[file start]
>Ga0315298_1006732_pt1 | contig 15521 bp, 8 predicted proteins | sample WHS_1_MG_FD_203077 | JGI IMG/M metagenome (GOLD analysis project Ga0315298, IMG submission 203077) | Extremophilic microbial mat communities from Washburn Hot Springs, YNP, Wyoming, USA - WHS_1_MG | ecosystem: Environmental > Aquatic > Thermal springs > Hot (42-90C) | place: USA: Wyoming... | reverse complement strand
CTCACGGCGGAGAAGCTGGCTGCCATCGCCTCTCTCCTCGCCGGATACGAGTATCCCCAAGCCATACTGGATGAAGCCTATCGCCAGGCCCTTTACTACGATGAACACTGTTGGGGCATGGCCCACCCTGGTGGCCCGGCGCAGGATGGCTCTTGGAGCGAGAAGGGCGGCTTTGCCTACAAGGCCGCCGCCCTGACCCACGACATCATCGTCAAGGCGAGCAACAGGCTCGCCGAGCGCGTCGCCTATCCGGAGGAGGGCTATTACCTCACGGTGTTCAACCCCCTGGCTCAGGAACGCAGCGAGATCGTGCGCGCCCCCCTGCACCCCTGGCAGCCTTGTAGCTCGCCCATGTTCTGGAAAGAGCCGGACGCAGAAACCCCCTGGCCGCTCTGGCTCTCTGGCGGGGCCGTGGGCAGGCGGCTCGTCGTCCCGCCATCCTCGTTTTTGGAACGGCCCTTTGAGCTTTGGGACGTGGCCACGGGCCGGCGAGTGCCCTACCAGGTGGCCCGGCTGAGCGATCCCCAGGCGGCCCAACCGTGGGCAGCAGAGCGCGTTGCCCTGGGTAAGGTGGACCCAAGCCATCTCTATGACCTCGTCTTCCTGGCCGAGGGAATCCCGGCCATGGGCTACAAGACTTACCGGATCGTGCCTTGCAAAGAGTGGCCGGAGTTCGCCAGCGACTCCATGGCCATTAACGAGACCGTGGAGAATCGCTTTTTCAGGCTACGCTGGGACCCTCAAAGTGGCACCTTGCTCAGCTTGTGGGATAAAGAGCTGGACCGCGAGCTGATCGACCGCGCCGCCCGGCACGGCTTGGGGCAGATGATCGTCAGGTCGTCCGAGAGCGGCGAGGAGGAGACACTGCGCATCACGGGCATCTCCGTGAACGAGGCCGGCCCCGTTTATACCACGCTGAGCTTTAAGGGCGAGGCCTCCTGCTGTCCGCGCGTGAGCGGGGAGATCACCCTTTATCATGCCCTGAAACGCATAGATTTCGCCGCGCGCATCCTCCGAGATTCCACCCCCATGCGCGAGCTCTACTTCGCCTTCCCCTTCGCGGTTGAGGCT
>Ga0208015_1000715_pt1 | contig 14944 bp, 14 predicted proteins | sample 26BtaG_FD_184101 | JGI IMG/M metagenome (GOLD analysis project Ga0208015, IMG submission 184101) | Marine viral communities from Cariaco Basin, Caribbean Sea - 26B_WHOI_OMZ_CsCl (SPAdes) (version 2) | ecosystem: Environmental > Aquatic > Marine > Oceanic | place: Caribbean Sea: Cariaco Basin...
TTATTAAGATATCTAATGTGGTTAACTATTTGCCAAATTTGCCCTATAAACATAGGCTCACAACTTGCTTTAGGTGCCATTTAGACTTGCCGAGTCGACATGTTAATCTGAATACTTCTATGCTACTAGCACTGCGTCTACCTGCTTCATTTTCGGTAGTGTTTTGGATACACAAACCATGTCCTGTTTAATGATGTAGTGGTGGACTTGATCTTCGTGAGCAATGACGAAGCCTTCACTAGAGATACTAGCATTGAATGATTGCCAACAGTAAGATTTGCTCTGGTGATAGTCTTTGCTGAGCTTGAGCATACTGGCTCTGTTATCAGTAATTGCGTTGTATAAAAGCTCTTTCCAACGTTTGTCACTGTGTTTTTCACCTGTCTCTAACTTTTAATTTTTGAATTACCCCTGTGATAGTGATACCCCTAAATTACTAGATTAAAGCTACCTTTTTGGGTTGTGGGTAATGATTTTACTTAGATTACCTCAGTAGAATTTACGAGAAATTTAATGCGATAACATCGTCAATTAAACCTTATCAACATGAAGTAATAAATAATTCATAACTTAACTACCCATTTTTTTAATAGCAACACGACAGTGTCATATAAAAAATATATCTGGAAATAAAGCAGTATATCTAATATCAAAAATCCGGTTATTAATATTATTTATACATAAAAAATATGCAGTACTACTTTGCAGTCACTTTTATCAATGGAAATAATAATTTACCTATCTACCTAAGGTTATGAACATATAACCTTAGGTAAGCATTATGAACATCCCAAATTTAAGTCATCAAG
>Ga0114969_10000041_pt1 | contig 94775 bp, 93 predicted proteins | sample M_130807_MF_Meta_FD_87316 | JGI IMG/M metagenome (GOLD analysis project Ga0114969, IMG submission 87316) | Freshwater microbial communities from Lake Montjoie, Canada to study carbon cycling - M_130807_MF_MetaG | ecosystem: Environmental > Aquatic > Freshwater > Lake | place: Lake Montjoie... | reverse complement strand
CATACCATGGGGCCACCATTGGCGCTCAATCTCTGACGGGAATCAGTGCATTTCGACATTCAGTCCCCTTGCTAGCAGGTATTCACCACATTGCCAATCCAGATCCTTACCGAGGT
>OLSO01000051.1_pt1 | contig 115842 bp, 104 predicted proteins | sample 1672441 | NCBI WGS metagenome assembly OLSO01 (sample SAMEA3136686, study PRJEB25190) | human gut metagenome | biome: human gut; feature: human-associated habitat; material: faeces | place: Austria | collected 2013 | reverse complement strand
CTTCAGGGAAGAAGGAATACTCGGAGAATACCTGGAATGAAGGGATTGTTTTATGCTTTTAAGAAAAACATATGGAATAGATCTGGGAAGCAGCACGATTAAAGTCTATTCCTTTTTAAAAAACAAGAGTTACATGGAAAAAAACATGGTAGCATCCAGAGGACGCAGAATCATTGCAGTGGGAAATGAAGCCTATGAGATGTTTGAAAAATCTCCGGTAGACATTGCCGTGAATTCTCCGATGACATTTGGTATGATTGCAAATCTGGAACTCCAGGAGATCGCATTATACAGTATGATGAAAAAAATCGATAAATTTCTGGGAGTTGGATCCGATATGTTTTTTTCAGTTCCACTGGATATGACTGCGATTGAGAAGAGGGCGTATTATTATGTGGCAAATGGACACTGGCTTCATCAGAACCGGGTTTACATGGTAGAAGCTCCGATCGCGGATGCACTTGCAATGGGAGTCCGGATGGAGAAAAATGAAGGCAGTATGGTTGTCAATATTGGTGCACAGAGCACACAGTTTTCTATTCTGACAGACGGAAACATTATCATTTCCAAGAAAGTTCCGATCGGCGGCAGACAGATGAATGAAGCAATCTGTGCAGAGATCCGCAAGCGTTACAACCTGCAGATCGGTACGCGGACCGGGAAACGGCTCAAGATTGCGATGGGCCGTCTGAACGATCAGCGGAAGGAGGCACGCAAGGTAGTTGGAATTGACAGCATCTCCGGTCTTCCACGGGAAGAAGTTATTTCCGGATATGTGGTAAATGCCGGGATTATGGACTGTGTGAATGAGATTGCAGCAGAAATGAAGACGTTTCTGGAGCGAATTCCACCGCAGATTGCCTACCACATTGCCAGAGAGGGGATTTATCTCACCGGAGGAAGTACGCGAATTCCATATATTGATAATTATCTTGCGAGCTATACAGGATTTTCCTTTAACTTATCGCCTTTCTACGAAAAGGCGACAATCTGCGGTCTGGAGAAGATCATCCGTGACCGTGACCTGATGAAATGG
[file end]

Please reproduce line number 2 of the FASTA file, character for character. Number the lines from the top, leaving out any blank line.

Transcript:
CTCACGGCGGAGAAGCTGGCTGCCATCGCCTCTCTCCTCGCCGGATACGAGTATCCCCAAGCCATACTGGATGAAGCCTATCGCCAGGCCCTTTACTACGATGAACACTGTTGGGGCATGGCCCACCCTGGTGGCCCGGCGCAGGATGGCTCTTGGAGCGAGAAGGGCGGCTTTGCCTACAAGGCCGCCGCCCTGACCCACGACATCATCGTCAAGGCGAGCAACAGGCTCGCCGAGCGCGTCGCCTATCCGGAGGAGGGCTATTACCTCACGGTGTTCAACCCCCTGGCTCAGGAACGCAGCGAGATCGTGCGCGCCCCCCTGCACCCCTGGCAGCCTTGTAGCTCGCCCATGTTCTGGAAAGAGCCGGACGCAGAAACCCCCTGGCCGCTCTGGCTCTCTGGCGGGGCCGTGGGCAGGCGGCTCGTCGTCCCGCCATCCTCGTTTTTGGAACGGCCCTTTGAGCTTTGGGACGTGGCCACGGGCCGGCGAGTGCCCTACCAGGTGGCCCGGCTGAGCGATCCCCAGGCGGCCCAACCGTGGGCAGCAGAGCGCGTTGCCCTGGGTAAGGTGGACCCAAGCCATCTCTATGACCTCGTCTTCCTGGCCGAGGGAATCCCGGCCATGGGCTACAAGACTTACCGGATCGTGCCTTGCAAAGAGTGGCCGGAGTTCGCCAGCGACTCCATGGCCATTAACGAGACCGTGGAGAATCGCTTTTTCAGGCTACGCTGGGACCCTCAAAGTGGCACCTTGCTCAGCTTGTGGGATAAAGAGCTGGACCGCGAGCTGATCGACCGCGCCGCCCGGCACGGCTTGGGGCAGATGATCGTCAGGTCGTCCGAGAGCGGCGAGGAGGAGACACTGCGCATCACGGGCATCTCCGTGAACGAGGCCGGCCCCGTTTATACCACGCTGAGCTTTAAGGGCGAGGCCTCCTGCTGTCCGCGCGTGAGCGGGGAGATCACCCTTTATCATGCCCTGAAACGCATAGATTTCGCCGCGCGCATCCTCCGAGATTCCACCCCCATGCGCGAGCTCTACTTCGCCTTCCCCTTCGCGGTTGAGGCT